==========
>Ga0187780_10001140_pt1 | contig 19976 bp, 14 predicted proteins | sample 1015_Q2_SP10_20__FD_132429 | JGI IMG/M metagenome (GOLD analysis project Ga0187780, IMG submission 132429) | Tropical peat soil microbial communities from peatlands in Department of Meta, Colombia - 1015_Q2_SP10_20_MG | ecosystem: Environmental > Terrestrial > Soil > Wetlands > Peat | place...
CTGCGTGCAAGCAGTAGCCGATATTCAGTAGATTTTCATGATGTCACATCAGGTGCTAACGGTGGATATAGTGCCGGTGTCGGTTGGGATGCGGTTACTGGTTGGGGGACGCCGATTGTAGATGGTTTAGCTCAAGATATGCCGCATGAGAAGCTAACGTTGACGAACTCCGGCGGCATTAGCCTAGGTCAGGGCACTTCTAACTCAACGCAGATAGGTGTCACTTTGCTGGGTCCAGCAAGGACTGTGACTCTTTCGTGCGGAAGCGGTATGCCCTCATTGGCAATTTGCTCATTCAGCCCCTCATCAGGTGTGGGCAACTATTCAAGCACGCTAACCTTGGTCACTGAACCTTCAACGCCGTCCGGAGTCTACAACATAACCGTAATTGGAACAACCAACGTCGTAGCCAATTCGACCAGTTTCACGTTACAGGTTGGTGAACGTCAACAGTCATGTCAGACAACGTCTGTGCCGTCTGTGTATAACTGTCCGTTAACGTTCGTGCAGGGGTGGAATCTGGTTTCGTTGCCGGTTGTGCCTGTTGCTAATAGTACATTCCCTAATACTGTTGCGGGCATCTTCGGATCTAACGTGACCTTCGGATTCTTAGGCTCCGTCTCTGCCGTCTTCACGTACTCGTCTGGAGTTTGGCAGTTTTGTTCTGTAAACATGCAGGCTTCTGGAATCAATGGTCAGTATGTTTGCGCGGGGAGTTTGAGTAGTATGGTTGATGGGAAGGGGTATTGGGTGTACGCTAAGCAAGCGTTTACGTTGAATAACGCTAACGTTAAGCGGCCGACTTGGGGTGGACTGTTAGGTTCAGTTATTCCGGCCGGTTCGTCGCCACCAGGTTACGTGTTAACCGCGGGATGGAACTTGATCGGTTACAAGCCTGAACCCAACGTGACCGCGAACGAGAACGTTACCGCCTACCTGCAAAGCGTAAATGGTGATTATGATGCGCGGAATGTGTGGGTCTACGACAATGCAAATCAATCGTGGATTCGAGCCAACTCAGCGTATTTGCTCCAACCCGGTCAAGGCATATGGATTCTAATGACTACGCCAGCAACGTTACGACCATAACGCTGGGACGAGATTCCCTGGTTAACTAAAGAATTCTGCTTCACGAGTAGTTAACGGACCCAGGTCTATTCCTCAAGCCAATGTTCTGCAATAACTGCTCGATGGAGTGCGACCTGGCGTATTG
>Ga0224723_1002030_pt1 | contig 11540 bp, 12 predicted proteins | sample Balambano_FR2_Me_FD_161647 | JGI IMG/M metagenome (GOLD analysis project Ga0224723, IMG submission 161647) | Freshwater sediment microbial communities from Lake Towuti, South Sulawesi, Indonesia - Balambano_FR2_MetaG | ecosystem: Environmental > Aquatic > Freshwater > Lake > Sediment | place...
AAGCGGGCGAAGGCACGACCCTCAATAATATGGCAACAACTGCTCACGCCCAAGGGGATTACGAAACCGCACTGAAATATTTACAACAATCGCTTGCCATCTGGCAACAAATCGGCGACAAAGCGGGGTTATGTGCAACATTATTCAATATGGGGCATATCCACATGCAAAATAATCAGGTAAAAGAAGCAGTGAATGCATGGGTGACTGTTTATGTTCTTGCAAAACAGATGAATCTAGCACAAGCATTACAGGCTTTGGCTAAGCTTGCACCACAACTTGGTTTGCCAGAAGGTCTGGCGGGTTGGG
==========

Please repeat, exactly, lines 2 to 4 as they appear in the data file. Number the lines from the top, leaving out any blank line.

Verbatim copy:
CTGCGTGCAAGCAGTAGCCGATATTCAGTAGATTTTCATGATGTCACATCAGGTGCTAACGGTGGATATAGTGCCGGTGTCGGTTGGGATGCGGTTACTGGTTGGGGGACGCCGATTGTAGATGGTTTAGCTCAAGATATGCCGCATGAGAAGCTAACGTTGACGAACTCCGGCGGCATTAGCCTAGGTCAGGGCACTTCTAACTCAACGCAGATAGGTGTCACTTTGCTGGGTCCAGCAAGGACTGTGACTCTTTCGTGCGGAAGCGGTATGCCCTCATTGGCAATTTGCTCATTCAGCCCCTCATCAGGTGTGGGCAACTATTCAAGCACGCTAACCTTGGTCACTGAACCTTCAACGCCGTCCGGAGTCTACAACATAACCGTAATTGGAACAACCAACGTCGTAGCCAATTCGACCAGTTTCACGTTACAGGTTGGTGAACGTCAACAGTCATGTCAGACAACGTCTGTGCCGTCTGTGTATAACTGTCCGTTAACGTTCGTGCAGGGGTGGAATCTGGTTTCGTTGCCGGTTGTGCCTGTTGCTAATAGTACATTCCCTAATACTGTTGCGGGCATCTTCGGATCTAACGTGACCTTCGGATTCTTAGGCTCCGTCTCTGCCGTCTTCACGTACTCGTCTGGAGTTTGGCAGTTTTGTTCTGTAAACATGCAGGCTTCTGGAATCAATGGTCAGTATGTTTGCGCGGGGAGTTTGAGTAGTATGGTTGATGGGAAGGGGTATTGGGTGTACGCTAAGCAAGCGTTTACGTTGAATAACGCTAACGTTAAGCGGCCGACTTGGGGTGGACTGTTAGGTTCAGTTATTCCGGCCGGTTCGTCGCCACCAGGTTACGTGTTAACCGCGGGATGGAACTTGATCGGTTACAAGCCTGAACCCAACGTGACCGCGAACGAGAACGTTACCGCCTACCTGCAAAGCGTAAATGGTGATTATGATGCGCGGAATGTGTGGGTCTACGACAATGCAAATCAATCGTGGATTCGAGCCAACTCAGCGTATTTGCTCCAACCCGGTCAAGGCATATGGATTCTAATGACTACGCCAGCAACGTTACGACCATAACGCTGGGACGAGATTCCCTGGTTAACTAAAGAATTCTGCTTCACGAGTAGTTAACGGACCCAGGTCTATTCCTCAAGCCAATGTTCTGCAATAACTGCTCGATGGAGTGCGACCTGGCGTATTG
>Ga0224723_1002030_pt1 | contig 11540 bp, 12 predicted proteins | sample Balambano_FR2_Me_FD_161647 | JGI IMG/M metagenome (GOLD analysis project Ga0224723, IMG submission 161647) | Freshwater sediment microbial communities from Lake Towuti, South Sulawesi, Indonesia - Balambano_FR2_MetaG | ecosystem: Environmental > Aquatic > Freshwater > Lake > Sediment | place...
AAGCGGGCGAAGGCACGACCCTCAATAATATGGCAACAACTGCTCACGCCCAAGGGGATTACGAAACCGCACTGAAATATTTACAACAATCGCTTGCCATCTGGCAACAAATCGGCGACAAAGCGGGGTTATGTGCAACATTATTCAATATGGGGCATATCCACATGCAAAATAATCAGGTAAAAGAAGCAGTGAATGCATGGGTGACTGTTTATGTTCTTGCAAAACAGATGAATCTAGCACAAGCATTACAGGCTTTGGCTAAGCTTGCACCACAACTTGGTTTGCCAGAAGGTCTGGCGGGTTGGG